HIV prevention efforts mired in patient denial, physician discomfort
Some 'HIV doctors still have a little discomfort talking about sex.'
New research shows that despite nearly three decades of safe sex and clean needle messages and HIV prevention work, a large proportion of people at risk for HIV infection continue to engage in high-risk behaviors. The result is a new infection rate that has not improved in years and an estimated 1.1 million people living with HIV in the United States.1
One of the issues is that many of the people who are at risk for HIV infection are convinced they are not at risk, even when they continue to engage in unsafe sex behaviors. Some of those in denial already are infected and have not learned their HIV status.
"So much of my research is with men who don't consider they are at risk, but they're very much at risk and are transmitting the virus unknowingly," says Lisa Bowleg, PhD, an associate professor in the department of community health and prevention in the School of Public Health at Drexel University in Philadelphia, PA.
"They don't know their status or think they're at risk and will say, 'We're not like those down-low brothers,'" she adds. "But when you look at the behaviors they're engaged in, you can see they are at risk."
Despite increased public health efforts to increase HIV testing, an estimated 75% to 80% of Americans with HIV infection are unaware of their serostatus.2
Also, there have been many studies conducted showing some success in HIV prevention strategies, but few of these continue after the research grant funding ends. The interventions often require more resources than HIV clinics and organizations have available.
One problem might be in the way HIV prevention interventions work. Strategies targeting entire populations in which individuals are known to engage in risky behaviors are very resource intensive and beyond the financial reach of most non-governmental organizations.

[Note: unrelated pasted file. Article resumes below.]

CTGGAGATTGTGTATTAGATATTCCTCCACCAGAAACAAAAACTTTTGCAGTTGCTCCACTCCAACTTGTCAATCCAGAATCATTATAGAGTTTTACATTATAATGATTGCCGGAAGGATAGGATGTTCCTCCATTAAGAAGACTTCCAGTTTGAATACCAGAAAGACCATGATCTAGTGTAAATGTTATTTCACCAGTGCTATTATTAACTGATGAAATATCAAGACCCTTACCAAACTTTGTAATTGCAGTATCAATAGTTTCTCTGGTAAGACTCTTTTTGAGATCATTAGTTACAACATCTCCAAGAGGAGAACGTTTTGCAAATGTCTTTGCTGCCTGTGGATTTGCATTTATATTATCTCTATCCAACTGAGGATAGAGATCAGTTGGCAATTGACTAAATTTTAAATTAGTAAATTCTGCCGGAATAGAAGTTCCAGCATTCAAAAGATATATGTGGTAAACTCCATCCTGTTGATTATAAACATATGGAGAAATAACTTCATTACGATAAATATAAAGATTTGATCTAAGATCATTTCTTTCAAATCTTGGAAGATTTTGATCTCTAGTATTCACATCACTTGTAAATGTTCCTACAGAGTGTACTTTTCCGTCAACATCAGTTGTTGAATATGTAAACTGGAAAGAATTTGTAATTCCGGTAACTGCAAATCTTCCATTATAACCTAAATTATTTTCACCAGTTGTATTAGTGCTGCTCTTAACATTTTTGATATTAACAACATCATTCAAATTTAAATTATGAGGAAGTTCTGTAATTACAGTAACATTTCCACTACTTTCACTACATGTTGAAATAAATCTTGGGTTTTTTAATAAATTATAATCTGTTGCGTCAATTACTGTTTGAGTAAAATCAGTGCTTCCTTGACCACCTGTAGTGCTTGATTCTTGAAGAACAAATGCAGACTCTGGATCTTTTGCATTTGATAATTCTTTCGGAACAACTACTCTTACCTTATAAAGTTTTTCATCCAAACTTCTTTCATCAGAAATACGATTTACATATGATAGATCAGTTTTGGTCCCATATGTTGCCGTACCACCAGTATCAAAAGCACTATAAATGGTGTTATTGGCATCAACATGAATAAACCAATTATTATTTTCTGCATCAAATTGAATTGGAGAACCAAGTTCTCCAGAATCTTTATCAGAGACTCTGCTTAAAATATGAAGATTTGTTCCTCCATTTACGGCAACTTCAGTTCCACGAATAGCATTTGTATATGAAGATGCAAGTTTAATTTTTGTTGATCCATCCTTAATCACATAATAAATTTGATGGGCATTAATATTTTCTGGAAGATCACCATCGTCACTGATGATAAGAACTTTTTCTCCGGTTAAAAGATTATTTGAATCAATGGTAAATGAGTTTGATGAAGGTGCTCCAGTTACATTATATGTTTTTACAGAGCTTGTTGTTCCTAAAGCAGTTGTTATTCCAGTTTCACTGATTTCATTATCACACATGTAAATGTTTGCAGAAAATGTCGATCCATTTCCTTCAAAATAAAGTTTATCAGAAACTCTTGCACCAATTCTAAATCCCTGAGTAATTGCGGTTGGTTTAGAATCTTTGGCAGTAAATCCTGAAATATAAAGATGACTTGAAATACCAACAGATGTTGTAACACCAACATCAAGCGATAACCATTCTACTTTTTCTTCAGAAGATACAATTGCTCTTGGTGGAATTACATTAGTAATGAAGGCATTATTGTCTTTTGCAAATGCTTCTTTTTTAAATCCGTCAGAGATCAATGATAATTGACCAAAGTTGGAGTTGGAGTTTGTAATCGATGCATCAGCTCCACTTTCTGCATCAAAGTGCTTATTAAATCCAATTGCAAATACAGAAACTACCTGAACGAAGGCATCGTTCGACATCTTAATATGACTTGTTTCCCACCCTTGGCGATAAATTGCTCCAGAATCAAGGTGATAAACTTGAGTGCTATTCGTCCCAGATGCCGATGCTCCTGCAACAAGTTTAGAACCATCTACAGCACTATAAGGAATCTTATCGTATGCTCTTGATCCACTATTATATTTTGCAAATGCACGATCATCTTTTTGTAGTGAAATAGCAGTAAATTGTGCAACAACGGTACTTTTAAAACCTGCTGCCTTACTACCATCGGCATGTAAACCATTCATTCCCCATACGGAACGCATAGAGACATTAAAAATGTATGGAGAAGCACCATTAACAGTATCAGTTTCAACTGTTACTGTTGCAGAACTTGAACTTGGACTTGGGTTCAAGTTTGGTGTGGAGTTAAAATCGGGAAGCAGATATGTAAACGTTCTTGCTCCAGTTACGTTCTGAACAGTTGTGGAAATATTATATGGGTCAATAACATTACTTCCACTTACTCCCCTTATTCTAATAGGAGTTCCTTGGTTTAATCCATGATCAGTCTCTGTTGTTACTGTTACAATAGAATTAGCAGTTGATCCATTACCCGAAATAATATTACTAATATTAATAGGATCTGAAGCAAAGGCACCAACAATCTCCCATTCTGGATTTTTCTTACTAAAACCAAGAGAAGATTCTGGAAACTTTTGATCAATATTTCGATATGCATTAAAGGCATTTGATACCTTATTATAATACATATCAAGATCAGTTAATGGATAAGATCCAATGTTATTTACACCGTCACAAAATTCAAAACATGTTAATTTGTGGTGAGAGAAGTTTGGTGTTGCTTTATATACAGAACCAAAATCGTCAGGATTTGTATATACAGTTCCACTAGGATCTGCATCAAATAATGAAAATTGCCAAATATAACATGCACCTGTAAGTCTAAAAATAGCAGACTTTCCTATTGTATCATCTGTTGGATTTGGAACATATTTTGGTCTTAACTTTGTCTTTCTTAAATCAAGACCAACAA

P4P approach holds promise
A seemingly more pragmatic strategy of focusing on changing the risk behaviors of people who already are HIV positive was not even on the prevention radar screen until this past decade. And even now there are very few prevention for positives (P4P) interventions included in the list of evidence-based prevention strategies compiled by the Centers for Disease Control and Prevention (CDC).2
The P4P approach is consistent with how other public health issues are handled, Bowleg says.
"You go where the infection is and attempt to curb it there," she says.
Then there are obstacles to making prevention for positives (P4P) strategies succeed. For instance, it makes sense to have HIV clinics provide these prevention interventions since they see HIV patients multiple times a year. But HIV providers often fail to embrace this role, particularly when it requires discussions about behavioral changes to reduce risk, experts say.
"I'd like to see more prevention interventions happen in the clinical care setting," says Kees Rietmeijer, MD, PhD, a professor of community and behavioral health at the Colorado School of Public Health at the University of Colorado in Denver, CO. Rietmeijer is retired from the position of director of the STD Prevention Program at the Denver Public Health Department.
HIV providers have the opportunity to provide brief prevention interventions and reinforce these when patients return every few months. But providers sometimes have engrained resistance to fulfilling this role, he notes.
"The HIV physician's traditional role is to support patients and make them feel better," Rietmeijer explains. "For them to start asking sensitive questions about what's going on in their lives sexually and whether they're doing drugs is something a lot of care providers do not feel all that comfortable doing."
This discomfort on the part of the provider can undermine their work on a prevention for positives strategy or even prevent them from starting a discussion that patients might want and need to have about their risk behaviors.
Rietmeijer was involved in a study in which care providers and HIV patients were each asked separately how important it is to talk about patients' current sexual behaviors.
"Both care providers and patients said, 'This is very important,'" he says. "Then we asked who should bring up this subject, and patients said care providers should bring it up, and providers said patients should bring it up."
These findings suggest that providers should be trained to take the lead on asking about HIV patients' risk behaviors. Their training could include giving them methods for incorporating the discussion in their daily encounters with patients.
Ask, Screen, Intervene
For instance, one training program, called Ask, Screen, Intervene, teaches doctors, nurses, social workers, nurse practitioners, and others working with HIV patients how to ask patients about their risk behaviors, screen them for sexually-transmitted diseases (STDs), and provide prevention interventions as needed, Rietmeijer says.